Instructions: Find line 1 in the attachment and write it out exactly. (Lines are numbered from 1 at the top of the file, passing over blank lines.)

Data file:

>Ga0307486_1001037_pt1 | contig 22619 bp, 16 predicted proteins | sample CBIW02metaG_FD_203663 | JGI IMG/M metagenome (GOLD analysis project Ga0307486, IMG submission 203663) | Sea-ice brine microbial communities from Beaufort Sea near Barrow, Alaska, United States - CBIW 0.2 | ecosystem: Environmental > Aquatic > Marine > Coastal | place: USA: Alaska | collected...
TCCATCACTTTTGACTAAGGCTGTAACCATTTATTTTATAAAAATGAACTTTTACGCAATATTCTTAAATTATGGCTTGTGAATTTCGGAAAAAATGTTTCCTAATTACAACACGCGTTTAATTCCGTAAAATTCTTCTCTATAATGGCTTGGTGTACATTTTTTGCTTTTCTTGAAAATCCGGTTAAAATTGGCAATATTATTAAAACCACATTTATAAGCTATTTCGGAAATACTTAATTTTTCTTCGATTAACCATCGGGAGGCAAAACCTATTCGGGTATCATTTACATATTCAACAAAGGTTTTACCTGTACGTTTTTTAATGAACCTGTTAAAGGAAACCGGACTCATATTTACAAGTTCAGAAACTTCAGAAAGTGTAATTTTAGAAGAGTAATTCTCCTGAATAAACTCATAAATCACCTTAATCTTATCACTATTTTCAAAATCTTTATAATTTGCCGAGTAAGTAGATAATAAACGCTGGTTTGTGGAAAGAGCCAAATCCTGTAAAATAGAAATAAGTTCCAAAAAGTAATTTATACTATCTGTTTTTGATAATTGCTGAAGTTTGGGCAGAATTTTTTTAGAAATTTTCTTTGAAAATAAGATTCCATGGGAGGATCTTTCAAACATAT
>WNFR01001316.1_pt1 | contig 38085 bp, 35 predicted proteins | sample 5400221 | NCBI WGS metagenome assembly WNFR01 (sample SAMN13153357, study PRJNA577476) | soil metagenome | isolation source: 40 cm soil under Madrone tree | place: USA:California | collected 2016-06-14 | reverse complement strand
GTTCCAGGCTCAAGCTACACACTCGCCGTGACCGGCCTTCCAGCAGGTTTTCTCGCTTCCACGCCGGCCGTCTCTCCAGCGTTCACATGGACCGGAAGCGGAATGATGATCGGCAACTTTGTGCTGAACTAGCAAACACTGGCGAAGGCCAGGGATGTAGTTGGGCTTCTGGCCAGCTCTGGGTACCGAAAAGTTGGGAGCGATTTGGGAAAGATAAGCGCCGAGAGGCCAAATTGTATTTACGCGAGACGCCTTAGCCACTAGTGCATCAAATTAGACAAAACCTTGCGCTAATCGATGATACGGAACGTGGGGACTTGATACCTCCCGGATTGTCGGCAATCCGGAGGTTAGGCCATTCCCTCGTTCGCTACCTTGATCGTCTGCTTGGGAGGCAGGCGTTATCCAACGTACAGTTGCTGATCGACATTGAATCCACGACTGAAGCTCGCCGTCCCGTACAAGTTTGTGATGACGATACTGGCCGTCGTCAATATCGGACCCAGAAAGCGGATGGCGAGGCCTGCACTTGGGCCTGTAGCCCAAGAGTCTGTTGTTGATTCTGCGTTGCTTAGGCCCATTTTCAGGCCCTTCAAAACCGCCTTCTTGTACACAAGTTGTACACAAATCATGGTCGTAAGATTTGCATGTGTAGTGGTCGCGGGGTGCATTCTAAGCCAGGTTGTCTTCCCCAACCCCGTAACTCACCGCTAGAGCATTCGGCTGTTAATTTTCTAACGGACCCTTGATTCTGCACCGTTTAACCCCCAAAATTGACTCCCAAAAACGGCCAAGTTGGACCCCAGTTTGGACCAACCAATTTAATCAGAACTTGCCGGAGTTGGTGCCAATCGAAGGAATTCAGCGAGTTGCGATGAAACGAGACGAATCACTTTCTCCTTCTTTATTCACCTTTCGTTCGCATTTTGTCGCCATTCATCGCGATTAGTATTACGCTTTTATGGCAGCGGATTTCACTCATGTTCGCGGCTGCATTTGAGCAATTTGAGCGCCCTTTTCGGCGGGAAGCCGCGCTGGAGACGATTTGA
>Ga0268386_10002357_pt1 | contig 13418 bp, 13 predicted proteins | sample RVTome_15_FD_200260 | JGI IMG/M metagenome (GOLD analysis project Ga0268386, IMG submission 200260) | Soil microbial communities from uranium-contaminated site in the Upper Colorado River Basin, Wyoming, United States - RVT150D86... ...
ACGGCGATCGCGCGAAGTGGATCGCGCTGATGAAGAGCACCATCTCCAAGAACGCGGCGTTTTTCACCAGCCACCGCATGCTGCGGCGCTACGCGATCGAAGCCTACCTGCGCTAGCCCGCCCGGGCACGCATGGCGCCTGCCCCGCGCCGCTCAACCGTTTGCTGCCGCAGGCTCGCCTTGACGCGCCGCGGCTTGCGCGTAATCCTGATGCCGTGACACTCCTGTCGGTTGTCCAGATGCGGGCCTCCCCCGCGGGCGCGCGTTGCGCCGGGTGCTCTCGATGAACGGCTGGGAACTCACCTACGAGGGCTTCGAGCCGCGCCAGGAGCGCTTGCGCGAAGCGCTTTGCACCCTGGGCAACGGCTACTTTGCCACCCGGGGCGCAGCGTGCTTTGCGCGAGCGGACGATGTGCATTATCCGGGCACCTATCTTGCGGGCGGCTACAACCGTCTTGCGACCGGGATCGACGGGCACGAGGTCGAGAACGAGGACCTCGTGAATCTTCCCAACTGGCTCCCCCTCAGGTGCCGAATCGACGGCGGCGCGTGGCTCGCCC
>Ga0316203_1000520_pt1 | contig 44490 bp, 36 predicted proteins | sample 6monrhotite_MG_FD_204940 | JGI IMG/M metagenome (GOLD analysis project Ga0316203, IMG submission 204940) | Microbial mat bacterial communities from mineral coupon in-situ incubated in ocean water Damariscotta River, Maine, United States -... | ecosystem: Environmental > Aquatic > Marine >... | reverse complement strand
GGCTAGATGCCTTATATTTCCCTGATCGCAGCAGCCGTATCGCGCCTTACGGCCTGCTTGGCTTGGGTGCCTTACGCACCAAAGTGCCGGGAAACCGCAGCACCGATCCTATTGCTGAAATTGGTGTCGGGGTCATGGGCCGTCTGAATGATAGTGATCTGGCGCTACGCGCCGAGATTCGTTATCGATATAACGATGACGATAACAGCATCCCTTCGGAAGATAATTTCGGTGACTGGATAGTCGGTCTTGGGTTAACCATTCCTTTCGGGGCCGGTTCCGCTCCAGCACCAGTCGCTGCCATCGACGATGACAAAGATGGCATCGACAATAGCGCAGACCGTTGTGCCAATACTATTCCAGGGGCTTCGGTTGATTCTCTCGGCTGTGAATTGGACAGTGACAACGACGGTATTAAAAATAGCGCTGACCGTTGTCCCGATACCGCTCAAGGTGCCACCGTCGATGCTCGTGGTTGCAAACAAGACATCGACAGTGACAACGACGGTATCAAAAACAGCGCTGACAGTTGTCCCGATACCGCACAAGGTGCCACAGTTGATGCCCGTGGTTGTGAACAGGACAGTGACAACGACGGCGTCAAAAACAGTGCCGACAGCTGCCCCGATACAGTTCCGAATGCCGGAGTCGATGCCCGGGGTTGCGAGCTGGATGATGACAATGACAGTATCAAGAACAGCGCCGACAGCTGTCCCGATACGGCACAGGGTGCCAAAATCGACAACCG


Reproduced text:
>Ga0307486_1001037_pt1 | contig 22619 bp, 16 predicted proteins | sample CBIW02metaG_FD_203663 | JGI IMG/M metagenome (GOLD analysis project Ga0307486, IMG submission 203663) | Sea-ice brine microbial communities from Beaufort Sea near Barrow, Alaska, United States - CBIW 0.2 | ecosystem: Environmental > Aquatic > Marine > Coastal | place: USA: Alaska | collected...